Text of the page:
Prothonotary Warbler

Prothonotary Warbler

Wednesday, 31 December 2014

St. Clair National Wildlife Area CBC preview

Tomorrow, New Year's Day, is the 35th annual St. Clair National Wildlife Area Christmas Bird Count. It has been on various days within the count period over that span of time, but in recent years, January 1 seems to have worked out the best. And it is a great way to start the new year! Although there are challenges with organizing this count, it is still fun and worthwhile. I have been the compiler/organizer for more than 25 years.

Today I went out looking just to see what the conditions were like, and maybe find a few birds. I roamed around the former Dover Twp and noted three Snowy Owls in their usual choice of locations around the Winterline/Mallard Line area. But all were well out in the fields and on the ground. It could be that the windy conditions convinced them it was more comfortable there. I expect that we will have a new record of Snowy Owls recorded tomorrow. Given the recent cold weather, it is likely many other birds have left the area, and Snowy Owls might be the only species that sets a new record....time will tell.

There are still a few Tundra Swans around, but not in the numbers of a few weeks ago, when this next image was taken.



I headed over to the mouth of the Thames River at Lighthouse Cove. All of the moving water was open, but still water was mostly frozen.

Looking upstream from the river mouth

Out to Lake St. Clair
 Certainly the colder weather of the last few days has made a difference. Ice is forming, and being blown across the lake to pile up along the eastern side of the lake. There is a lot of open water farther out, with ducks and gulls visible, but off a long way.

Around the open water were a few things of interest: a Ruddy Duck was cooperative right close to the dock.


On the other side of the dock, was a group of ducks. Most were of the farm yard/hybrid variety.


There are a few good looking Mallards here, but their behaviour indicated that they were used to hand outs. As soon as I arrived, they left their more sheltered area and came right over! The ducks with a lot of white in various patches are hybrids between Mallards and the duck in this next image, a Pekin duck, which is a common domesticated/farm yard species. Of course these are not countable for the CBC.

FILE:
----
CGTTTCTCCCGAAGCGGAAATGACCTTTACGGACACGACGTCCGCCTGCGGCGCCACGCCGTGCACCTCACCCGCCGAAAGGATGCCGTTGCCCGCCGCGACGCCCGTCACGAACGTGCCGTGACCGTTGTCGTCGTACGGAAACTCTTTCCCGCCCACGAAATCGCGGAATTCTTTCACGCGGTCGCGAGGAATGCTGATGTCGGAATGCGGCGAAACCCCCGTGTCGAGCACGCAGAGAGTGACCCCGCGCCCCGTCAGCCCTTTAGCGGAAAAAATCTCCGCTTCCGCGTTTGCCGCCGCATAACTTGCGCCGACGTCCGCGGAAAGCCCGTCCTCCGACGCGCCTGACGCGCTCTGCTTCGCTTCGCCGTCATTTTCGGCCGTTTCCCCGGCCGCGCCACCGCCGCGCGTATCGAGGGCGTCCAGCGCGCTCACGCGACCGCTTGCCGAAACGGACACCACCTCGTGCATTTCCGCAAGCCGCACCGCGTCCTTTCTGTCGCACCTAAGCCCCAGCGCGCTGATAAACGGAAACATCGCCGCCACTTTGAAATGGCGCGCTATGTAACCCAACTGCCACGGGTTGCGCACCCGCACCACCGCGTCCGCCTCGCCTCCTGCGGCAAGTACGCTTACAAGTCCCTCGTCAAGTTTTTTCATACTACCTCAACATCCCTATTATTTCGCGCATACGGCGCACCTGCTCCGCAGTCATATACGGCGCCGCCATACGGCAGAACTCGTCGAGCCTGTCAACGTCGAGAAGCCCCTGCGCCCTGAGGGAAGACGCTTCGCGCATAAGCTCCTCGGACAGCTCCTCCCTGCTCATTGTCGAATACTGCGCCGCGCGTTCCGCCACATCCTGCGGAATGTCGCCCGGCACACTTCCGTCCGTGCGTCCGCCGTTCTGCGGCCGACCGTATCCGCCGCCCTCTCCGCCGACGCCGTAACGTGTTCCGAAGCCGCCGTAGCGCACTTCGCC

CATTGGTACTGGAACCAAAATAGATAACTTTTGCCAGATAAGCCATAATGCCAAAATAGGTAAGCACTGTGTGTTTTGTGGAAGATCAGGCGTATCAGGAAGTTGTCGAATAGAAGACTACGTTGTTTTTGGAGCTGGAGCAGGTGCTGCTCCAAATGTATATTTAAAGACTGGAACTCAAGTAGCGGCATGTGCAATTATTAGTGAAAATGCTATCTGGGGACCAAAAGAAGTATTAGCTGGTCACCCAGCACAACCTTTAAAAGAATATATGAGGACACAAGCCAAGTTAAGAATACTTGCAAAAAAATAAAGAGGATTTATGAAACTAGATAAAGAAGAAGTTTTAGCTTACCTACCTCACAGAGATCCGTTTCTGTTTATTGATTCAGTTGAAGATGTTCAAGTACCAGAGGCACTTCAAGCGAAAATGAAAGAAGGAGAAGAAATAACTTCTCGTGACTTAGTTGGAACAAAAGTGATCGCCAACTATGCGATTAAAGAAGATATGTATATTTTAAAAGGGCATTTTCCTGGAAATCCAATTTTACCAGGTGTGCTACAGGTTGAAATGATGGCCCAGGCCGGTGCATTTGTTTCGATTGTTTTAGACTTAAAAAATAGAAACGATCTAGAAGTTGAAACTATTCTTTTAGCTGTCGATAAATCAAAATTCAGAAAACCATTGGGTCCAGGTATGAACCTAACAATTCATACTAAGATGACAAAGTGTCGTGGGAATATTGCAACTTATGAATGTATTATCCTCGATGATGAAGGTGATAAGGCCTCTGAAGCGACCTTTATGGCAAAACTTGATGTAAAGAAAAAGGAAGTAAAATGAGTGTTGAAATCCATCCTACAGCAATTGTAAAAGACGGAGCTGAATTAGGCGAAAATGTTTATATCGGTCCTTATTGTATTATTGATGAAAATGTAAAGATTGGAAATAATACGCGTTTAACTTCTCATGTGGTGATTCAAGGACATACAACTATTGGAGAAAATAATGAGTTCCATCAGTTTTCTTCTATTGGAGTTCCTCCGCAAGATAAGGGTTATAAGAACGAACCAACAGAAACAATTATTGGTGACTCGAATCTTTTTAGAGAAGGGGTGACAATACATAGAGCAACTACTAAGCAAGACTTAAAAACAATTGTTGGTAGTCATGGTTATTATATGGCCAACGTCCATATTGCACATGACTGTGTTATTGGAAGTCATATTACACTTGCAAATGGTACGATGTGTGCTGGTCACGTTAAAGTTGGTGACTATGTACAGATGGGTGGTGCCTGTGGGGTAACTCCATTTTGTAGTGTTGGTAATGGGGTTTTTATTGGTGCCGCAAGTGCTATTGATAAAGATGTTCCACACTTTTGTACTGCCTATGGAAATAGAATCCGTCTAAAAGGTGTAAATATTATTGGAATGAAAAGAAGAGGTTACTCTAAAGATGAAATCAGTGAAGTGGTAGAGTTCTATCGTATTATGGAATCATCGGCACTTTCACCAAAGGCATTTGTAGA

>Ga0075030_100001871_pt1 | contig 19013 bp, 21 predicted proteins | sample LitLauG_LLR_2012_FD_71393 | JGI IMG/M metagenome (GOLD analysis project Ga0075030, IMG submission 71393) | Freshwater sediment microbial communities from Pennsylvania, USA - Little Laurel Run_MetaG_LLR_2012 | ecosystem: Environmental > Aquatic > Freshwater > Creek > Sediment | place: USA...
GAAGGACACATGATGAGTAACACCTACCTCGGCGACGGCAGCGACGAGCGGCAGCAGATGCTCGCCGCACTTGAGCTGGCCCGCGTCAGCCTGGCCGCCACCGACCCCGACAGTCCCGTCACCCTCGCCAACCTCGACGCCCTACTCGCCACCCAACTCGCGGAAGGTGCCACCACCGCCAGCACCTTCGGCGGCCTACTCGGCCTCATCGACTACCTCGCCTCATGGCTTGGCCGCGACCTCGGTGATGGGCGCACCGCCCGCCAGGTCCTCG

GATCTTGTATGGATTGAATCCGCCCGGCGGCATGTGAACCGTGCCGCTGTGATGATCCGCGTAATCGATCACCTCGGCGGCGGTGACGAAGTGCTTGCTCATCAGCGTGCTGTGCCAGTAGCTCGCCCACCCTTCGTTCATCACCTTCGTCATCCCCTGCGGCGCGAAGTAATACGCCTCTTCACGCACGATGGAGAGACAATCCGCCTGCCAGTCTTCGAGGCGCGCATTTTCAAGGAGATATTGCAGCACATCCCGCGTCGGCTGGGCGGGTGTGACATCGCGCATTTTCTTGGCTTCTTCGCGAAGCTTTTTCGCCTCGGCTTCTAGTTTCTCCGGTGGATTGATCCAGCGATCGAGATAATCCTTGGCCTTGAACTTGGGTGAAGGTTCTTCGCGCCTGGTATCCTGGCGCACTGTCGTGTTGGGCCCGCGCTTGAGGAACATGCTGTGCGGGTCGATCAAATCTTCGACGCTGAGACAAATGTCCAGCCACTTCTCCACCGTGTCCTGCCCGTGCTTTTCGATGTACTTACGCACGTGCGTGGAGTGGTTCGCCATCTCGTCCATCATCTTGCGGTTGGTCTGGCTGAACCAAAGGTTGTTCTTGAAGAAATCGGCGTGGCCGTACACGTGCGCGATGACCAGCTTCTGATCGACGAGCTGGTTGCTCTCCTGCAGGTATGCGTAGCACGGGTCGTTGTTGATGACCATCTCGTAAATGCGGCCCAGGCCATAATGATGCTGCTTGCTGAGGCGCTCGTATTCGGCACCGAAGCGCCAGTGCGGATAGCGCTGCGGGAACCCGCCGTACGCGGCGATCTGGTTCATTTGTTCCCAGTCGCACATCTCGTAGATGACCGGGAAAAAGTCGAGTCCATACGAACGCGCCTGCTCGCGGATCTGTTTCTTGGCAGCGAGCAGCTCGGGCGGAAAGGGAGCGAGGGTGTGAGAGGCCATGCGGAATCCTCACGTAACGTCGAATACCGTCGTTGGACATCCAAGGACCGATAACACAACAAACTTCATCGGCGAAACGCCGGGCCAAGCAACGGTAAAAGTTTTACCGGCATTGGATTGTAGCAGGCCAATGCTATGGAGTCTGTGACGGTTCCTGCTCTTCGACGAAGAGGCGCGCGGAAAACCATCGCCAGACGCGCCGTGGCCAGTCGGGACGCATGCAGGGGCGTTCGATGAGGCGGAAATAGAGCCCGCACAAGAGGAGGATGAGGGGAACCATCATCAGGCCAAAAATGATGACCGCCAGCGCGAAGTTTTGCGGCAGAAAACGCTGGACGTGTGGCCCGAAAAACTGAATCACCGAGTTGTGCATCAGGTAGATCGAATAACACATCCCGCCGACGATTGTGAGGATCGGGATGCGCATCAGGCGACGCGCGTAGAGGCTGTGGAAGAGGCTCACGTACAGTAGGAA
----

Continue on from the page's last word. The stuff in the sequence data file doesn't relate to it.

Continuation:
There was, however, a much shyer duck that is countable: a female Hooded Merganser.


Upstream from the mouth is Jeannette's Creek, and a boat launch there provides great views of the river. It is from here where I've captured some of my favourite sunrise photos of the Thames, which are featured elsewhere on my blog.

 Who knows what might be lurking here, and seen on the count day? Perhaps a heron or two, an egret, a Bald Eagle, or all of the above? So much of this area is relatively inaccessible, unfortunately, but one can always hope.

A bit east of Jeannette's Creek, and also east of the large church on the south side of the river, was a Snowy Owl. Blake featured it in a recent blog, where it was sitting on a fence around a rural residence and quite close to the road. Today, however, the owl (I assume it was the same one) was in the field immediately south of this residence, sitting by a protruding black drainage pipe. And the pipe wasn't the only black thing there.....about 50 crows were in the immediate vicinity. I didn't notice any aggressive interaction between the two species.

Crows are definitely a part of the C-K landscape. Our highest CBC total was almost 160,000 crows back in about 2000. That was when they were relatively easy to count before day break as they left their night time roost. Since then their roosts have been less consistent due to human disruption, so our numbers are not nearly as high, or not likely as accurate either. I expect the same number of crows are around, it is just more difficult to count them and it wasn't exactly easy before.

This is my 90th post for the year, which began last March. Tomorrow starts a new calendar year, so Happy New Year everyone!







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